Logansport Pharos-Tribune from Logansport, Indiana · Page 1Click to view larger version
February 4, 1982

Logansport Pharos-Tribune from Logansport, Indiana · Page 1

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Logansport Pharos-Tribune i
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Logansport, Indiana
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Thursday, February 4, 1982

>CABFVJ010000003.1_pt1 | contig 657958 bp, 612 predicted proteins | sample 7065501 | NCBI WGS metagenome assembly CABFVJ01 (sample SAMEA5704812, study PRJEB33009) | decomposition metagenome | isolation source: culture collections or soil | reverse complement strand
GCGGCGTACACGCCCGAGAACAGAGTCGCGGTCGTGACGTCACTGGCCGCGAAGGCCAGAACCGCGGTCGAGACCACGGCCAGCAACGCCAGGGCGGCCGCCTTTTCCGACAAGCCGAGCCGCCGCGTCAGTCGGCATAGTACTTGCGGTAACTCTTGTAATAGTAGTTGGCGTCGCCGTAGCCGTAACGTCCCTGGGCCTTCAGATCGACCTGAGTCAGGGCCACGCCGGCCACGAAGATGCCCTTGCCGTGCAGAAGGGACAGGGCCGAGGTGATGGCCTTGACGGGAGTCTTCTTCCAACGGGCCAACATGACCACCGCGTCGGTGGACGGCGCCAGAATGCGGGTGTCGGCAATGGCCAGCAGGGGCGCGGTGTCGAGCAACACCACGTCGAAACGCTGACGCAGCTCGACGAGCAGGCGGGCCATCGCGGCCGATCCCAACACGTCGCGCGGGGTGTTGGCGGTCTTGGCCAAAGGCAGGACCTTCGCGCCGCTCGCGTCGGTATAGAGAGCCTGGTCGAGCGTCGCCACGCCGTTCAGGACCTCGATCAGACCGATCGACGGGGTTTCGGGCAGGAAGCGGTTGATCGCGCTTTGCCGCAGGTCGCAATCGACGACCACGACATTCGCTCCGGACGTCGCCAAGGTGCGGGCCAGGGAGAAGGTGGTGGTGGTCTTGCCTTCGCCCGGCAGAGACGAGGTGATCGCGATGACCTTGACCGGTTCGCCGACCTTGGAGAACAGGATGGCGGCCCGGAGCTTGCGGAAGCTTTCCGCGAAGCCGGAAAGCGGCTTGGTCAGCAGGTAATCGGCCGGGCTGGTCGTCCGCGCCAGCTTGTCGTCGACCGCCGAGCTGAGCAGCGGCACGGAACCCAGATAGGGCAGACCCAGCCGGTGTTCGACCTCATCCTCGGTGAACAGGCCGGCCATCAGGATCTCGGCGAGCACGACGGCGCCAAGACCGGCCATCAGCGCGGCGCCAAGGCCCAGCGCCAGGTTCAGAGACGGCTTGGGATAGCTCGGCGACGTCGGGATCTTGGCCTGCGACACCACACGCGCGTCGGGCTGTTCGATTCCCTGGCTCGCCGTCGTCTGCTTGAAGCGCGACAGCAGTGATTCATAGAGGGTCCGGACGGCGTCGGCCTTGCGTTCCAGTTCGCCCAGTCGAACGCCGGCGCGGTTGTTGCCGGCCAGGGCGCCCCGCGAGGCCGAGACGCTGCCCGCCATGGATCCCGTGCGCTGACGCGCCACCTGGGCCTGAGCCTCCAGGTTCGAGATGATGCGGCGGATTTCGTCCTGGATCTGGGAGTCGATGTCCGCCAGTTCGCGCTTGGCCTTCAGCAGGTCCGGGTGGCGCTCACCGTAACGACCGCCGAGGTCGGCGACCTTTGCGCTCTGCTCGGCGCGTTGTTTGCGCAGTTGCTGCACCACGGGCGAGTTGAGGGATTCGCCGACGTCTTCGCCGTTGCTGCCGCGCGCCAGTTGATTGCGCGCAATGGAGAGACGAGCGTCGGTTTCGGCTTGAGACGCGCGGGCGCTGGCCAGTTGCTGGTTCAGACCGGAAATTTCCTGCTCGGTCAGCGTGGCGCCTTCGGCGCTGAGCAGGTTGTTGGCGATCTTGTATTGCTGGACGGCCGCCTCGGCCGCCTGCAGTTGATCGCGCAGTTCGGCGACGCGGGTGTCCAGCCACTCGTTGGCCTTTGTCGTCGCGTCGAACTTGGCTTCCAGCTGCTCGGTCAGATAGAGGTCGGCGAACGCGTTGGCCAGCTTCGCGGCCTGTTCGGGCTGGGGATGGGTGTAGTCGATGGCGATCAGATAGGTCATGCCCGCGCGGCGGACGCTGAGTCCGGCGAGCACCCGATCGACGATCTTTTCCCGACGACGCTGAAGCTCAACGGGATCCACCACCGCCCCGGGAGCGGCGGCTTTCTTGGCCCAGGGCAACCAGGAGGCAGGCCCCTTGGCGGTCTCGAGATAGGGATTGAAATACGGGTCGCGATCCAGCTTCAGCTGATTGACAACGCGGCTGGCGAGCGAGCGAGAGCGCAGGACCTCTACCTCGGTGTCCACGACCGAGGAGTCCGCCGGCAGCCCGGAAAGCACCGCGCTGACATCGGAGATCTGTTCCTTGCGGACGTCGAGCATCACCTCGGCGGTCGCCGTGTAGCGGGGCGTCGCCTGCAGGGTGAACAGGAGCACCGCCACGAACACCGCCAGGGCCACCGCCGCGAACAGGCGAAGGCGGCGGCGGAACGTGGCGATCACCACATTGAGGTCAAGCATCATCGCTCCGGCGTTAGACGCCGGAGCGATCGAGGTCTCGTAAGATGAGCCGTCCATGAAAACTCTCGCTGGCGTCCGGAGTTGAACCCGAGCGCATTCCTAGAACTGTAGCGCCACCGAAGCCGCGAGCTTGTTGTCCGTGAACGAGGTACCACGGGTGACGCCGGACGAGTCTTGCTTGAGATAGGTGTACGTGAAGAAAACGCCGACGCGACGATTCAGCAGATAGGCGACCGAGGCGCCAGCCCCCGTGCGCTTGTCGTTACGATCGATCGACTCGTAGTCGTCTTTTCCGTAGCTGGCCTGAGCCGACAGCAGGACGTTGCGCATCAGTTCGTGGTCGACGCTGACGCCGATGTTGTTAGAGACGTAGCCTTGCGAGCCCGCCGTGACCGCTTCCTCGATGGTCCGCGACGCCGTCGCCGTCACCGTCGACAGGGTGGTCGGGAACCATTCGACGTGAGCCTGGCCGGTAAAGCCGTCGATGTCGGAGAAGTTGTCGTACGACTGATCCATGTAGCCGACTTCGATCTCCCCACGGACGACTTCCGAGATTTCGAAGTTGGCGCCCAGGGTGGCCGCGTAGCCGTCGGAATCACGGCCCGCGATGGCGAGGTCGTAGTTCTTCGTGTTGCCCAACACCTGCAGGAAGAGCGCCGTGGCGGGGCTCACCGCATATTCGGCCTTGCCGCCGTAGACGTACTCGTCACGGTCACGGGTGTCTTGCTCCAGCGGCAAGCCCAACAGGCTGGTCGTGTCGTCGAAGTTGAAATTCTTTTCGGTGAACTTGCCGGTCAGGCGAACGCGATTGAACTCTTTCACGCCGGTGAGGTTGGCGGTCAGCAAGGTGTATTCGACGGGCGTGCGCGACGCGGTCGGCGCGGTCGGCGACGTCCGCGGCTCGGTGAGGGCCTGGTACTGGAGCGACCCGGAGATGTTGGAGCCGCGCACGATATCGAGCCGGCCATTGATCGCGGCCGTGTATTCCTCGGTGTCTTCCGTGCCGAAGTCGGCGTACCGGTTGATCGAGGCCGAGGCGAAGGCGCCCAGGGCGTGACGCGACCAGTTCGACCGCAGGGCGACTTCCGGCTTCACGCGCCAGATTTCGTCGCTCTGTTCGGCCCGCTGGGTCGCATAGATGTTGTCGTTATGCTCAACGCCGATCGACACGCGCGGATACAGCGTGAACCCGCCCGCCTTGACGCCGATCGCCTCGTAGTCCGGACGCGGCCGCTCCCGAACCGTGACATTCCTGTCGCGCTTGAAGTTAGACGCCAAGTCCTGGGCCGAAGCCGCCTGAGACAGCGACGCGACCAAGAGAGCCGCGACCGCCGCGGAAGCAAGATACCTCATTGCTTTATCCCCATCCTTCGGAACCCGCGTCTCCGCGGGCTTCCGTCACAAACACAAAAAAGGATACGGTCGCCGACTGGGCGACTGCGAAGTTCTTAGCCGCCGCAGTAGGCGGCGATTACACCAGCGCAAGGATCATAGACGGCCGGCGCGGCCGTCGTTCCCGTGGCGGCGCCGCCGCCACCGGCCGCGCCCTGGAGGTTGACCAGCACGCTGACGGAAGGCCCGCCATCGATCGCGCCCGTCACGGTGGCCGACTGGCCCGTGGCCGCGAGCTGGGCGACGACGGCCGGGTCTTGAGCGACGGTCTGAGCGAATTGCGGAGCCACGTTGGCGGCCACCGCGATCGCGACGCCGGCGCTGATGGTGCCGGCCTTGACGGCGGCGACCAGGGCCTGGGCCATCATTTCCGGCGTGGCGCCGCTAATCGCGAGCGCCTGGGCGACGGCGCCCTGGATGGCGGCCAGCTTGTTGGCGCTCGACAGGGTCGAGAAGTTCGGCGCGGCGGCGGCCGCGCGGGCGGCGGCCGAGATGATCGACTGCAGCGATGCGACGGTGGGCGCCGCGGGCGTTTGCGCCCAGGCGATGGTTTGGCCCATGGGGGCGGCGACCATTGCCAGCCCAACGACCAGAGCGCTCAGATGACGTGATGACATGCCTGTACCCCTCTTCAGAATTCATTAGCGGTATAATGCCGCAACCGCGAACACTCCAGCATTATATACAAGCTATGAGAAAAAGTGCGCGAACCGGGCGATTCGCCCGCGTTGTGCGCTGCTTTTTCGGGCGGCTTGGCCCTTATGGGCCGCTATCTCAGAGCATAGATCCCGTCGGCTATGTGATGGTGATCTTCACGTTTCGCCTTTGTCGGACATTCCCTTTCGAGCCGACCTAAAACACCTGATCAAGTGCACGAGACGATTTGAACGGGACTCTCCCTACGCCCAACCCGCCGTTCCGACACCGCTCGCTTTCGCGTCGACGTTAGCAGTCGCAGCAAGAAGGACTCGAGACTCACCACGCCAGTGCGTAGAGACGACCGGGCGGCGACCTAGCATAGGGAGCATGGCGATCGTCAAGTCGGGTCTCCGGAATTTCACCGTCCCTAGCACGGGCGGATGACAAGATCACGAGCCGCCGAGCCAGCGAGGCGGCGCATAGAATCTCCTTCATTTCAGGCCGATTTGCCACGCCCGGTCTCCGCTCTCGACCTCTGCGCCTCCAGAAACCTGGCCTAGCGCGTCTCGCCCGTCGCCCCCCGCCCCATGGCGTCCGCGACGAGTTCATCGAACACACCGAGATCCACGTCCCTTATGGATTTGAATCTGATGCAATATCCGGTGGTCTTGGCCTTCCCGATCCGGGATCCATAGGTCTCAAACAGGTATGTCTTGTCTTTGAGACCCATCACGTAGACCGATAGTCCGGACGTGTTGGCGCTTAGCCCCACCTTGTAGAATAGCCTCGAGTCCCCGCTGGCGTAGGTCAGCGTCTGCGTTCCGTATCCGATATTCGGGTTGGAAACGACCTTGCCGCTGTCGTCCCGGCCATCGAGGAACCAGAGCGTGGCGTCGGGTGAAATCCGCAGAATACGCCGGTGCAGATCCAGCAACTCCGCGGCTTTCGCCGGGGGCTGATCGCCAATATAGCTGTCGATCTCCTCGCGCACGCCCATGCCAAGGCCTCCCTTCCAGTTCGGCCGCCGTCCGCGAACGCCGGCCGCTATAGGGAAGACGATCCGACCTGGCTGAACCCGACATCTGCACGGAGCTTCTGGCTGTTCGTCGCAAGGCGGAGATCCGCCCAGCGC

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THE WEATHER INDIANA; Fair and cold tonight. Lows S to 15 above. Light snow possibly developing late Friday. Highs in the upper teens north to lower 30s south. Founded in 1844 Vol. 138, No. 29 Logansport, Indiana, Thursday, February 4,1982 Weather Woes • Gloria Ilizer/Phanxs-Trihunc A rural Logansport teen escaped serious center line of. the highway. His auto collided with injury Thursday when his auto collided with a semi on U.S. 35N. Steven R. Todd, 17, Rt. 1, driver of the car, told police snow and ice splashed on his windshield by a passing truck impaired his vision, causing him to cross the the semi driven by Rudolf C. Winter, 58, North Jua'son. Todd was treated for chest pains at Memorial Hospital and released. Winter was not injured. Storm Sweeps State; Peru Calls Emergency Staff and UPI Reports A mighty winter storm blasted through Indiana Wednesday, dumping heavy snow on the weather-worn state. A snow emergency was in effect in Peru for 16 hours Wednesday and this morn ing. Peru Police Chief Carey Dawalt said the emergency was called because of slick roads and near zero visibility caused by heavy snowfall and high winds. He said all streets were closed except for emergency vehicles. He had announced that any other motorists would be arrested, but added no arrests were made. He said several automobiles were towed away, however. State highways in the Logansport area are generally passable Thursday following another round of adverse weather. The measurement at the Wastewater Treatment Plant showed only Ity inches were in the 24-hour period ending at 7 a.m. Thursday. However, other unofficial reports showed larger amounts falling. County roads drifted shut again Wednesday afternoon as the winds picked up and pushed the snow around again. City, county and slate crews continued their assault on the heavily covered roads Thursday. CITY SNOW PLAN Mayor Jone Wilson said the city's new snow removal program had to take a back seat Wednesday afternoon and Thursday morning because crews were busy clearing driving lanes again. Wilson said the snow removal program will continue with parking banned on the north and east sides of the streets on Mondays, Wednesdays and Fridays and banned on the south and west sides of the streets on Tuesdays, Thursdays and Saturdays. Wilson said residents should have their vehicles moved by 7 a.m. each morning, and that once the snow plows have cleared off the snow next to the curbing it is alright for residents to move their cars back to their side of the street. Wilson said the city has run into a problem with people "who do not know which side of the street on which they live." She said homes with even numbered street addresses are on the north and east sides and those with odd numbered street addresses are on the south and west. The city has ordered a new truck and snow plow to,' assist in the clearing of the streets. The truck was purchased from Mike Anderson CMC for 516,000, and the equipment it will need will boost the total price to $21,155. Wilson said the city is also testing a large snow blower, and may attempt to work out a lease agreement for its use. Wilson was authorized by the city council and Board of Public Works and Safety to purchase two new dump trucks for the street department when it was learned that only the two new trucks purchased last year are in good working condition. The ice jams in the Wabash River have pushed the river level up to 8.69 feet, and it is rising, according to officials at the Logansport Wastewater Treatment plant. The river got to nearly 10 feet last week because of ice in the river. Travel was difficult, if not impossible, and many events were postponed throughout the area. Motels and hotels also were doing a brisk business. By this morning, the National Weather Service had lifted its various warnings and advisories, but roads remained hazardous over virtually all of Indiana. The forecast said there was a chance of light snow returning to Indiana by Friday afternoon and continuing Saturday. Temperatures should be in the teens and 20s for highs the next i'ew days, although some readings in the far south may edge into the lower 30s. Lows will be in the single digits and teens. However, lows could slip below zero in northern Indiana early Saturday and Sunday. By late Wednesday night, the worst of the storm appeared to jbc over. Winter 'storm warning^ 1 for northeast and central parts of the state were canceled. Travelers advisories, however, remained -in effect for northwest and southeast sections. Members of Ball State University's baseball and track teams escaped injury Wednesday- afternoon when they fled the university's field sports-building at Muncie just seconds before heavy snow collapsed the roof. Ball State baseball coach Robert Rickel said his players v/ere finishing practice when he heard the building start to "grumble and groan." He yelled at the players and members of the track team to get out of the building. "The roof fell in about 7 or 10 seconds after I yelled," he said. The quonset shaped building, constructed in 1964, was considered a "total loss." Part of the tunnel connecting 'the building to the university gymnasium and swimming pool also collapsed. Muncie had received more than 8 inches of fresh snow Wednesday. Snow tapered off to flurries in southern and central Indiana lute Wednesday after up to 8 inches was reported on the ground. Kokomo received 7 inches of new snow and Washington and Petersburg had 6 inches. Southern parts of the state received about four inches. Snow emergencies were declared at Muncie and Anderson as mayors of those cities told citizens to stay off the roads if at all possible. Indianapolis Mayor William Hudnut canceled a level two general weather emergency late Wednesday. Commissioner Long To Seek Re-election Joe Long, Galveston, retired Southeastern business teacher and coach, has filed for re-election as county commissioner on the Republican ticket. In seeking re-election Long said he has devoted more time to the commissioner job than anyone ever has done in the past, going almost daily to the office set up for the commissioners on the fourth floor of the County Government Building. He said that added responsibilities are moving the commissioner's job toward a fuJHime requirement. •He said he believes it is as important to spend money wisely as it is to save money, and the county is now in good financial condition. He said that the county last year opened a. new Cass Station bridge and built nine new culvert bridges, with four more to be built this summer. He said the highway department has been improved with the purchase of new trucks and tractors, that Memorial Home has been renovated, and the plan commission updated. Long, who served as a master sergeant of infantry in Europe in World War II. has a master's degree in education from I. U. He is a member of the Church of the Brethren, past president of the Galveston Lions Club and the Logansport Toastmasters Club, and a member of the Walton Legion post, Phi Delta Kappa honorary education fraternity, and the Association of Indiana Counties. His wife, Ruby, is a retired librarian. They have a daughter, Deena, South Haven, Mich.; and FBI Began Probe Of Houses In 78 BY DAVID MARONE Y Staff Writer Testimony in the trial of former Logansport Police Chief Pat Rozzi was delayed Thursday morning. Special FBI Agent Walter Valentine was scheduled to continue his testimony today following a delayed opening of the trial. A juror was excused at 10 a.m. Thursday when she informed Cass Superior Court Judge Mark Y. Brown that her husband became ill during the night and must be taken to Indianapolis for medical treatment. Brown excused the juror and seated one of the two alternate jurors which were previously selected. Conferences between Prosecutor Thomas Kragh and Defense Counsel Kelly Leeman further delayed the continuation of Valentine's testimony Thursday morning. Valentine, a 16-year FBI veteran, was the first and only witness called Wednesday as Kragh began presenting his case against Rozzi. Valentine told the jury Rozzi visited a house of prostitution on a regular basis, and quoted a madam as saying she gave Rozzi payoffs. The FBI agent gave jurors a step-by-step account of an investigation that led to raids Oct. 3, 1980. on three houses of prostitution in Logansport. Valentine, special agent in charge of the FBI office in Lafayette, told jurors he initiated and directed the investigation. He said it included surveillance by FBI agents, telephone wiretaps and secretly- taped conversations. Valentine said the investigation also involved interviews with Rosella "Sherry" Ball, former madam of a house of prostitution at 622 E. Wabash Ave. Valentine quoted Ball as saying she gave Rozzi payoffs ranging from $200 to $1.000. Valentine, responding to questions by Kragh, said the investigation was initiated in 1978. Valentine said it stemmed from an FBI directive that ordered agents to concentrate on white-collar crime and corruption. Valentine said he knew prostitution existed in Logansport. He said he opened an investigation because Valentine the possibility of corruption existed. Valentine said he has been aware of prostitution in Logansport since 1967. He said he used one of the madams as an informant prior to the investigation. He estimated he visited the houses 10 times a year to secure information. Valentine said he took no official action against either the madam or the prostitutes during those visits because he observed no acts that violated federal laws. He said his investigation opened in July of 1978 after the directive was issued to agents. He said the investigation was initially put. on "the back burner" because of other FBI business. Valentine said he came to Logansport in July of 1979 to begin working on the case. The FBI agent said he placed the so-called prostitution "line" under surveillance, utilizing agents from Indianapolis. He said the surveillance was designed to check the license numbers of vehicles stopping at the houses. Valentine indicated the houses were watched daily for about a month. He said that when agents learned Rozzi visited Ball's house on Tuesdays, they began limiting the surveillance to those days. Valentine, responding to questions by Kelly Leeman. said the FBI learned of Rozzi's visits from an informant. Despite protests by Leeman, Valentine was not required to identify the informant. Continued On Page 3 Agenf Outlines Investigation Bribe Money Collected; Conversations Taped BY DAVID MARONEY Staff Writer A Logansport madam paid more than $20,000 in bribes to stay in business in 1980, according to testimony in court Wednesday. The money was collected by Logansport Police Chief Richard Jackson, then turned over to FBI agents investigating prostitution and corruption. The information was presented Wednesday by FBI agent Walter Valentine, who initiated and directed the investigation into prostitution in Logansport. The investigation resulted In the arrests of 20 people in a raid Oct. 30, 1980, at three houses on East Wabash Avenue, A grand jury later indicted three men in connection with these operations. Valentine offered the information when he testified in the trial of Pat Rozzi, a former Logansport police and one of the three men indicted. Valentine's comments came when he traced the progress of the investigation. He said he contacted Chief Jackson on Feb. 19, 1980, about six months after FBI agents began their investigation. Valentine said Jackson agreed to assist the FBI in the investigation. Valentine then set up a series of meetings between Jackson and Rosella "Sherry" Ball, madam of a house of prostitution at 622 E. Wabash Ave. Valentine said a hidden tape recorder was taped to the police chief's body before the first meeting with Ball. Jackson also carried another device that transmitted conversations. Jackson was directed to go to Ball's house to see if she would offer payoffs, Valentine said. The police chief also was instructed to find out how many houses were in operation, how many prostitutes were working and who was running the houses. Valentine, said Jackson was directed not to ask for payoffs. The FBI agent said, however, Jackson was directed to shut down the house if Ball didn't offer a payoff. Valentine said Jackson made contact with ball in March of 1980. Valentine said this meeting was "like the first round of a heavyweight boxing contest....they sparred a lot." Valentine, who listened to the conversations in his car, said Ball offered no payoffs and Jackson ordered the house closed. Valentine said Ball complied with the order, sent her prostitutes away and closed the house. Valentine said that Ball later called Jackson and said "she had to see him." Jackson went back to Ball's house, still carrying the tape recorder and the transmitter, Valentine said. Ball placed money in Jackson's hand during the second meeting and told him to return a few days later for more money, the FBI agent said. Valentine said that Ball, after putting money in Jackson's hand, asked, "Can I bring my babies back?" Ball was told she could re-open. Valentine said at this point Ball agreed to pay $100 a week for each prostitute working. Valentine said this represented a payoff for Bali's house and for the house of another madam. There were eight girls working in the two houses, and the payoffs totaled $800 a week. These weekly payments continued until October of 1980, Valentine said. Valentine said Jackson accepted the cash payments, then turned the money over to the FBI. Valentine indicated all subsequent meetings between Jackson and Ball also were recorded. Valentine-indicated the payoffs totaled about $23,000. The payments stopped when the houses were raided on Oct. 3,1980. Both Jackson and Bail are scheduled to testify in the trial. Ball was arrested on five felony charges in the Oct. 3 raid. She later reached a plea-bargain agreement with Prosecutor Tom Kragh and pleaded guilty to one count of promoting prostitution. She received a suspended sentence in return for testimony. Sondra Knutson Files Candidacy For Judge Joe Long Attorney Sondra C. Knutson, Rt. 2, Logansport, has filed her declaration of candidacy for Cass Circuit Court Judge on the Republican ticket with the Secretary of State. She is the first candidate t6 file for the six-year judicial position. A former school teacher, Mrs. Knutson received her Juris Doctor degree from, Valparaiso University in 1974 and has had her law office here at 400 North Street since then. A native of Kansas, she came to Cass County at the age of 4 and was three sons, Dennis, business teacher graduated from Washington and coach at Carroll High School; Township High Schoolin 1954. Dr. Alan Long, Homewbod, 111.; and The former Sondra Jones, she Dr. Evan Long, Merrillville. received a Bachelor of Science degree from Ball State University in 1958 and a Master of Arts degree from the same.university in 1962. She has taught English and history at the high school and junior high levels and elementary reading jn Kokomo, Muncie, Fort Wayne, and the Southeastern School corporation. Her husband, George, is a teacher at Thompson Elementary School in the Southern School Corporation. They have three childrern, Paul, 19; David, 18; and Andrea, 14. Mrs. Knutson is a member of Trinity Lutheran Church, the Altrusa Club, and the State and County Bar Associations. Sondra Knutson